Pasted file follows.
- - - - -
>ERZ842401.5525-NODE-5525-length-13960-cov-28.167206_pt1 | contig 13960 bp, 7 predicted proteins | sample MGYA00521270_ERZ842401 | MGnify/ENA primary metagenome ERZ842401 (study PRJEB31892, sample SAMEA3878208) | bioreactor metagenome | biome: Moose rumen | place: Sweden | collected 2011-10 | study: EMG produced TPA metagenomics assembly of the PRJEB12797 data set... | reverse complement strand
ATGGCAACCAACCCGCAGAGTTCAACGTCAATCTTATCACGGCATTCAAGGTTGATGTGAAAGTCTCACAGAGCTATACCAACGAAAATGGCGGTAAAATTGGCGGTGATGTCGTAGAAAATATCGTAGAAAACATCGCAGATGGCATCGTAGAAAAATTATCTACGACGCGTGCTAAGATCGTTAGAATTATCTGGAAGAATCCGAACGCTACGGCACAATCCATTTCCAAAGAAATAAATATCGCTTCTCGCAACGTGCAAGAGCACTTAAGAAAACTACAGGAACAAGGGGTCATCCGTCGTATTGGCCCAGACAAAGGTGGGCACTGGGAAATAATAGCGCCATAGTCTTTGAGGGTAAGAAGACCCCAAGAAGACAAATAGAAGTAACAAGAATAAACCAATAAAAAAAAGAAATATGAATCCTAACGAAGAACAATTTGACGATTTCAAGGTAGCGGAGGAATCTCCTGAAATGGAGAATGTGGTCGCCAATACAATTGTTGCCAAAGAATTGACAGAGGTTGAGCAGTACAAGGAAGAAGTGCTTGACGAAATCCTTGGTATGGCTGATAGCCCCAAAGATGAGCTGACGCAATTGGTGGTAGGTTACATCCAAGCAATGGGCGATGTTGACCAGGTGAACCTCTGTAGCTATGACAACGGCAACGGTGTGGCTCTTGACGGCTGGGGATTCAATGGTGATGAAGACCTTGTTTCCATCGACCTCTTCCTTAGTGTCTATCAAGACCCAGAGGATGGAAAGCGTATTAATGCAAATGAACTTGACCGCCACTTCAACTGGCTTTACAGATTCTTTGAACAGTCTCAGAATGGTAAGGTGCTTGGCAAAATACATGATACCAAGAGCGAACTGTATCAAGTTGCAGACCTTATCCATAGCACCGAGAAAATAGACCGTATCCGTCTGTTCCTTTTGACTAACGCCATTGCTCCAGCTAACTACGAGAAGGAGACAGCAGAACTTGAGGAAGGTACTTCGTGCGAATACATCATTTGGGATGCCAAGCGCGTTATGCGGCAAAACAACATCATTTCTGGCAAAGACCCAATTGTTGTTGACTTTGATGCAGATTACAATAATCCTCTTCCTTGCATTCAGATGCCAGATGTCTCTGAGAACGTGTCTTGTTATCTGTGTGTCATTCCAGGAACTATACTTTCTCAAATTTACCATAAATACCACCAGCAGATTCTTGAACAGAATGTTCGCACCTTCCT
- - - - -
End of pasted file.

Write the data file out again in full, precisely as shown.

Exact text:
>ERZ842401.5525-NODE-5525-length-13960-cov-28.167206_pt1 | contig 13960 bp, 7 predicted proteins | sample MGYA00521270_ERZ842401 | MGnify/ENA primary metagenome ERZ842401 (study PRJEB31892, sample SAMEA3878208) | bioreactor metagenome | biome: Moose rumen | place: Sweden | collected 2011-10 | study: EMG produced TPA metagenomics assembly of the PRJEB12797 data set... | reverse complement strand
ATGGCAACCAACCCGCAGAGTTCAACGTCAATCTTATCACGGCATTCAAGGTTGATGTGAAAGTCTCACAGAGCTATACCAACGAAAATGGCGGTAAAATTGGCGGTGATGTCGTAGAAAATATCGTAGAAAACATCGCAGATGGCATCGTAGAAAAATTATCTACGACGCGTGCTAAGATCGTTAGAATTATCTGGAAGAATCCGAACGCTACGGCACAATCCATTTCCAAAGAAATAAATATCGCTTCTCGCAACGTGCAAGAGCACTTAAGAAAACTACAGGAACAAGGGGTCATCCGTCGTATTGGCCCAGACAAAGGTGGGCACTGGGAAATAATAGCGCCATAGTCTTTGAGGGTAAGAAGACCCCAAGAAGACAAATAGAAGTAACAAGAATAAACCAATAAAAAAAAGAAATATGAATCCTAACGAAGAACAATTTGACGATTTCAAGGTAGCGGAGGAATCTCCTGAAATGGAGAATGTGGTCGCCAATACAATTGTTGCCAAAGAATTGACAGAGGTTGAGCAGTACAAGGAAGAAGTGCTTGACGAAATCCTTGGTATGGCTGATAGCCCCAAAGATGAGCTGACGCAATTGGTGGTAGGTTACATCCAAGCAATGGGCGATGTTGACCAGGTGAACCTCTGTAGCTATGACAACGGCAACGGTGTGGCTCTTGACGGCTGGGGATTCAATGGTGATGAAGACCTTGTTTCCATCGACCTCTTCCTTAGTGTCTATCAAGACCCAGAGGATGGAAAGCGTATTAATGCAAATGAACTTGACCGCCACTTCAACTGGCTTTACAGATTCTTTGAACAGTCTCAGAATGGTAAGGTGCTTGGCAAAATACATGATACCAAGAGCGAACTGTATCAAGTTGCAGACCTTATCCATAGCACCGAGAAAATAGACCGTATCCGTCTGTTCCTTTTGACTAACGCCATTGCTCCAGCTAACTACGAGAAGGAGACAGCAGAACTTGAGGAAGGTACTTCGTGCGAATACATCATTTGGGATGCCAAGCGCGTTATGCGGCAAAACAACATCATTTCTGGCAAAGACCCAATTGTTGTTGACTTTGATGCAGATTACAATAATCCTCTTCCTTGCATTCAGATGCCAGATGTCTCTGAGAACGTGTCTTGTTATCTGTGTGTCATTCCAGGAACTATACTTTCTCAAATTTACCATAAATACCACCAGCAGATTCTTGAACAGAATGTTCGCACCTTCCT